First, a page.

The weaving of transitional justice and the territorial rights of indigenous peoples in Colombia
In Colombia, during the negotiations between the FARC guerrillas and the government (2012-2016), indigenous, Afro-Colombian, and Rom organizations asserted themselves in order to have an “ethnic chapter” adopted in the text of the peace agreement, and to affirm their collective rights, and in particular their rights to land and to differentiated reparations.
The impact of these movements is fundamental for the construction of a sustainable society integrating the deep and plural concepts of peace, such as the idea of peace with the Earth, as well as the rights of nature and of future generations.
The Observatory of Indigenous Peoples’ Territorial Rights of the Technical Secretariat of the National Commission on Indigenous Territories (CNTI), the Normandy Chair of Excellence for Peace (CNRS/Region of Normandy/University of Caen/MRSH) and the Bogota Pole of the Institute of the Americas (IdA), have thus chosen to address these issues during two seminars. Designed as intercultural exchanges, they took place according to the method of “knowledge dialogues” organized by the CNTI.
The first webinar, entitled “Peace, Environment and Nature’s Rights in the Colombian Post-Peace Agreement,” was held on July 21, 2021. The session was moderated by Luis Miguel Gutierrez, Doctor of Public Law at the University of Toulouse and introduced by Laetitia Braconnier Moreno, coordinator of the IdA’s Bogota Pole, and Victor Tafur, Director of Environmental Diplomacy at Pace University in New York. The latter spoke of the relevance, for the Normandy Chair for Peace that he represents, of studying transitional justice through the prism of international normative developments for the protection of the environment and the recognition of the rights of nature.
All the participants started from a common observation: the disillusionment that followed the signing of the Colombian Peace Agreement of 2016 regarding the rights of rural populations, the main victims of the armed conflict. In particular, the government’s failure to implement the ethnic chapter of the Peace Agreement was highlighted. In particular, Luis Miguel Gutierrez asked the guests about the process of land restitution established by Law 1448 of 2011, which has shown poor results, especially in the restitution of land to displaced indigenous peoples (Decree Law 4633).
Julio César Estrada, a member of the Guanamo people, is an advisor to OPIAC, an organization for the rights of indigenous peoples in the Amazon. He deplored, through different examples and particularly the increasing deforestation, that the rights of nature, at the heart of the “original law” of the peoples, are not respected. However, he pointed out the recognition by the Special Jurisdiction for Peace of these specific rights, and the gains made as a result of ethnic mobilizations in terms of the articulation between transitional justice instruments and indigenous justice systems. He indicated that in the search for persons who disappeared during the conflict, for example, the spiritual and cultural dimensions of the harm suffered by the families must be taken into account by the institutions responsible.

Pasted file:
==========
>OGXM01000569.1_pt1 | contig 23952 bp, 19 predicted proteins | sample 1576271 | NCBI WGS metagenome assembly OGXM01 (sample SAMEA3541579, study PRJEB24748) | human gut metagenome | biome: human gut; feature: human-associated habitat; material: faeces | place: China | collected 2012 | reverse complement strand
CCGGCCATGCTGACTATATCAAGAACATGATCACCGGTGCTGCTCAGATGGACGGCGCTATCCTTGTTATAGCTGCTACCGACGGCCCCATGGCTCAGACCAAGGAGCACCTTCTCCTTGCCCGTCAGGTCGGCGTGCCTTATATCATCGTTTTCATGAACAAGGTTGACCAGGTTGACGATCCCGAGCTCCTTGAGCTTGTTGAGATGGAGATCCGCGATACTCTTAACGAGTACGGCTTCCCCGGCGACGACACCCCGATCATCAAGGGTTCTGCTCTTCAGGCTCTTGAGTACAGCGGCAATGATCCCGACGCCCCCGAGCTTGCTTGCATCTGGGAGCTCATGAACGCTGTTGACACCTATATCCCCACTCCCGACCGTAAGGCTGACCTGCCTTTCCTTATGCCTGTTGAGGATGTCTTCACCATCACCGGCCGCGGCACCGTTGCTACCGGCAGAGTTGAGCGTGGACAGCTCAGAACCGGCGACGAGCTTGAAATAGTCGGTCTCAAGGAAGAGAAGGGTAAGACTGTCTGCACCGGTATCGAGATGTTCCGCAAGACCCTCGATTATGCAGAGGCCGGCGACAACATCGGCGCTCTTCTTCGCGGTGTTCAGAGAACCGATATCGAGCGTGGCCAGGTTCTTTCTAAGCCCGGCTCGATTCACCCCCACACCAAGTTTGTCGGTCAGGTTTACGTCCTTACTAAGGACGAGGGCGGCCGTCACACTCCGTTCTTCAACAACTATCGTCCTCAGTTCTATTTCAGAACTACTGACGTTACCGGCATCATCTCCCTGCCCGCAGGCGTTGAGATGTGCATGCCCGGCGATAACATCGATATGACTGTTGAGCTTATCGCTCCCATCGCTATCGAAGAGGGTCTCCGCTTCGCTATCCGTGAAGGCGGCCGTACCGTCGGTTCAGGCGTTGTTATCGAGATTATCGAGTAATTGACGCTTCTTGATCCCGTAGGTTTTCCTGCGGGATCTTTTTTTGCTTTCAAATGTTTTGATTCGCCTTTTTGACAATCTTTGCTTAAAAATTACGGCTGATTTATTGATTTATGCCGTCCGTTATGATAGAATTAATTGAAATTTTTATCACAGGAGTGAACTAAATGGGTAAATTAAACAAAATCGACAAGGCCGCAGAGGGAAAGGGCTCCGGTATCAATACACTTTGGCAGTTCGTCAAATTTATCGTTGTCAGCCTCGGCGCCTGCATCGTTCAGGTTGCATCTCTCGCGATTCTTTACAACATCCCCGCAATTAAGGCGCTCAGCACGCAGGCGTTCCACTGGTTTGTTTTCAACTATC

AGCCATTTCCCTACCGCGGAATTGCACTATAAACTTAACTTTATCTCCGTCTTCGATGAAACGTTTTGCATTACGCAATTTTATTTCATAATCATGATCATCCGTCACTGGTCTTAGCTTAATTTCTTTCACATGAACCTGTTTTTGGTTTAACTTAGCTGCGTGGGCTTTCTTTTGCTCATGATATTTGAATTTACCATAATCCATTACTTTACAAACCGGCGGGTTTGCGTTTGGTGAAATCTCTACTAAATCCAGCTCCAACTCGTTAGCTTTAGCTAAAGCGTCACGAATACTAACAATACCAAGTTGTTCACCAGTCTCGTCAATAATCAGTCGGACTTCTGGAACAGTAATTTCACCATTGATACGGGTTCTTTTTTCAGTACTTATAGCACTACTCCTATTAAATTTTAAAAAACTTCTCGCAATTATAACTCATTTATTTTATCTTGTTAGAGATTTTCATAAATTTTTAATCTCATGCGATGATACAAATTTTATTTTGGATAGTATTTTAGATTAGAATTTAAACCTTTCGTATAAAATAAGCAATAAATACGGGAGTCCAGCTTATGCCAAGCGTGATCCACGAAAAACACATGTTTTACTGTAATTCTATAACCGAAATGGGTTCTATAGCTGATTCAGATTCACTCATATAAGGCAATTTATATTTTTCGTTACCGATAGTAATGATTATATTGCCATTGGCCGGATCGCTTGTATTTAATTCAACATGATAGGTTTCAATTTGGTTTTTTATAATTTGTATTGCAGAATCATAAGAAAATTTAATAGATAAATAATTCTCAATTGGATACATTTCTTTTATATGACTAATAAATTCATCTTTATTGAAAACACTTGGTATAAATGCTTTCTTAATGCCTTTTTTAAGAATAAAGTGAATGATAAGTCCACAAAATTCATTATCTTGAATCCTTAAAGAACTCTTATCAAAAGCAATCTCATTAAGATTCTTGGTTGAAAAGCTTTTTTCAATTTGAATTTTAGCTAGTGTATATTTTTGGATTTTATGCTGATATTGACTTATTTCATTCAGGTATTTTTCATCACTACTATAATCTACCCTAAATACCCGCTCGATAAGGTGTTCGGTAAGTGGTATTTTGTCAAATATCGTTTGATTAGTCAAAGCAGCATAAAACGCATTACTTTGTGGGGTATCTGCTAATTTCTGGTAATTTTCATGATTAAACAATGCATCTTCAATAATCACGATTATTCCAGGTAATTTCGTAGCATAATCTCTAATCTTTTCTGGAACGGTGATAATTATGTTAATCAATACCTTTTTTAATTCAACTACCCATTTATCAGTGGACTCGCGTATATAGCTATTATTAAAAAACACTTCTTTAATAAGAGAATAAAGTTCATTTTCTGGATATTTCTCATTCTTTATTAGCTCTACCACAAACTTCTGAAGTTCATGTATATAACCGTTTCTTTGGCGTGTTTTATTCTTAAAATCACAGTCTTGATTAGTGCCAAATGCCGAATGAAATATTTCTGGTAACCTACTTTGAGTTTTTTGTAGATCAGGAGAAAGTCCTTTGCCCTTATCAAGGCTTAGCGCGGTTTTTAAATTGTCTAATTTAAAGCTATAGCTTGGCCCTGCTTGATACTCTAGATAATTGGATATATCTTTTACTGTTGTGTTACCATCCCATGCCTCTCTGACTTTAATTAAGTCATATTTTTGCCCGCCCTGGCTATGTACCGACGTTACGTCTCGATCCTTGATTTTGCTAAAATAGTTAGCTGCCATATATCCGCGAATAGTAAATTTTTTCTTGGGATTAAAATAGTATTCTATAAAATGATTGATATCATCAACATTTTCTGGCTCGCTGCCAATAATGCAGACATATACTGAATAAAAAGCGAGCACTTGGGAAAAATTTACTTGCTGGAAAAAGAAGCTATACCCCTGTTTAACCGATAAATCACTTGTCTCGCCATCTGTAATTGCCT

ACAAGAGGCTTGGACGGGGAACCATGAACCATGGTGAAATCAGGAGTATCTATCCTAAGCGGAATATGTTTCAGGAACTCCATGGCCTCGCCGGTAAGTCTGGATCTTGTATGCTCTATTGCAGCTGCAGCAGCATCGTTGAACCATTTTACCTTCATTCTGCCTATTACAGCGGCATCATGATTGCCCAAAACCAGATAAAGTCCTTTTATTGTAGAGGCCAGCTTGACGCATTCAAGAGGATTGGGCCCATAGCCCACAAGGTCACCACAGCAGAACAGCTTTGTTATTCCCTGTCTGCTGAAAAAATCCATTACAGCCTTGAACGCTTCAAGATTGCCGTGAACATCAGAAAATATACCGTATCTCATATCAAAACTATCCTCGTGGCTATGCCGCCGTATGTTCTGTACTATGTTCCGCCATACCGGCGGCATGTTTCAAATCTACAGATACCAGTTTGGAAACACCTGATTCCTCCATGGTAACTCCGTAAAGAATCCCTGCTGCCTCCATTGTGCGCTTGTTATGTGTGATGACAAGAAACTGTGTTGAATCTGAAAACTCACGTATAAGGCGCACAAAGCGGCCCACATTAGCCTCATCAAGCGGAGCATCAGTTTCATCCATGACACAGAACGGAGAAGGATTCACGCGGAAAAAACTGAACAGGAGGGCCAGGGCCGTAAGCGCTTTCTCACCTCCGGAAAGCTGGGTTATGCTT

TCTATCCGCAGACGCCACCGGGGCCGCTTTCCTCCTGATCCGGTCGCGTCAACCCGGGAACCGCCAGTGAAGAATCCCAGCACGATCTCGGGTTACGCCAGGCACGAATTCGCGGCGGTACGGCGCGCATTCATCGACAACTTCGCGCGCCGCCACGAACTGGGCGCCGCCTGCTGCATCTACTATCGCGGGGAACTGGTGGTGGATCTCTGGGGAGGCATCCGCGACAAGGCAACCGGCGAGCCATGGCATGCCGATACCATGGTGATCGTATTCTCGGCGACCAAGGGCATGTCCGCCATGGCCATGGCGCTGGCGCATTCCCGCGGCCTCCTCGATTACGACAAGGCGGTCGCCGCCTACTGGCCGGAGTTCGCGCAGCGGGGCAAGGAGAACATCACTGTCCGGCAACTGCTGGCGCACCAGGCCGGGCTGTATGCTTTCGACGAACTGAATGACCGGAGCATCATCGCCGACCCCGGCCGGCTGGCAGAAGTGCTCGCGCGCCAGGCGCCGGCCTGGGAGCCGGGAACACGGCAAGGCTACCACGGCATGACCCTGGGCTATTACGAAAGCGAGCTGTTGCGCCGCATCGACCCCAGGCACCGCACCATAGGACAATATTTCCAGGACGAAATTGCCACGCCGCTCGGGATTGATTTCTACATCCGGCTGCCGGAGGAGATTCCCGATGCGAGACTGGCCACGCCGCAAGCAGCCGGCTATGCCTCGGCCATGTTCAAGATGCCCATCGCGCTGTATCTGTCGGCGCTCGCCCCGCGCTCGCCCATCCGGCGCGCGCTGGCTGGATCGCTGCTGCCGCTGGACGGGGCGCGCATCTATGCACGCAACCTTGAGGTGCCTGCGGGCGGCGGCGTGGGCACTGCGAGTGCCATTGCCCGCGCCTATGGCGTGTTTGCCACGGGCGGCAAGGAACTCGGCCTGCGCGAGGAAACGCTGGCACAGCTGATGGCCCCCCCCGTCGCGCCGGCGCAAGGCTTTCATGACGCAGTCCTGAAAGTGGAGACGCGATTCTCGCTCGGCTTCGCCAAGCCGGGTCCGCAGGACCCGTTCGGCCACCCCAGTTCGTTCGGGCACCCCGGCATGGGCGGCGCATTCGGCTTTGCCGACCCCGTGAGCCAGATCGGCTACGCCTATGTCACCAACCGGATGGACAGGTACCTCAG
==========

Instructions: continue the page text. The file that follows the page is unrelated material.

Camilo Niño, a member of the Arhuaco people, an ecologist and holder of a master’s degree in rural development, insisted that the territorial rights strengthened by the Peace Agreement have largely remained a dead letter. According to him, “conservation is nothing more than traditional practices in accordance with the traditional knowledge of indigenous peoples and what is translated as ‘law of origin’. After emphasizing the institutional delay in the constitution and formalization of many indigenous territories, he explained the importance of this formalization in terms of legal security for these collective properties, and demonstrated how this legal security is a function of greater conservation of the territories.
As Technical Secretary of the National Commission of Indigenous Territories, Camilo Niño also establishes a causal link between the lack of formalization of the territories to be protected, the increase in the granting of authorizations for deforestation, and the assassinations of indigenous leaders. Indeed, these assassinations increase where deforestation also increases. The figures he denounces are overwhelming: More than 350 indigenous leaders were assassinated after the signing of the Peace Agreement in late 2016. Among other measures to be implemented, he asks the government to urgently sign the Escazú agreement for the protection of environmental defenders.
Émilie Gaillard, general coordinator of the Normandy Chair for Peace, mentioned the multiplicity of violence suffered by indigenous peoples and the transgenerational memory of past violence. She evokes the importance of transitional justice that fully integrates the restitution of land to indigenous communities and the necessary recognition of the to indigenous communities and the necessary recognition of collective property. Among the avenues to follow for an “environmentalized” transitional justice, she mentions environmental peace education and the establishment of environmentally friendly agriculture in the post-conflict era. She cites examples from other countries in which people have succeeded in obtaining the constitutionalization of sacred sites and the sanctuary of forests. She calls for a paradigm shift away from the “overcapitalization of land” and a transition to a rule of law that respects natural and cultural diversity and is decolonized. And concludes by affirming the support of the Normandy Chair for Peace to the initiative for the creation of a United Nations Special Rapporteur for the rights of environmental defenders.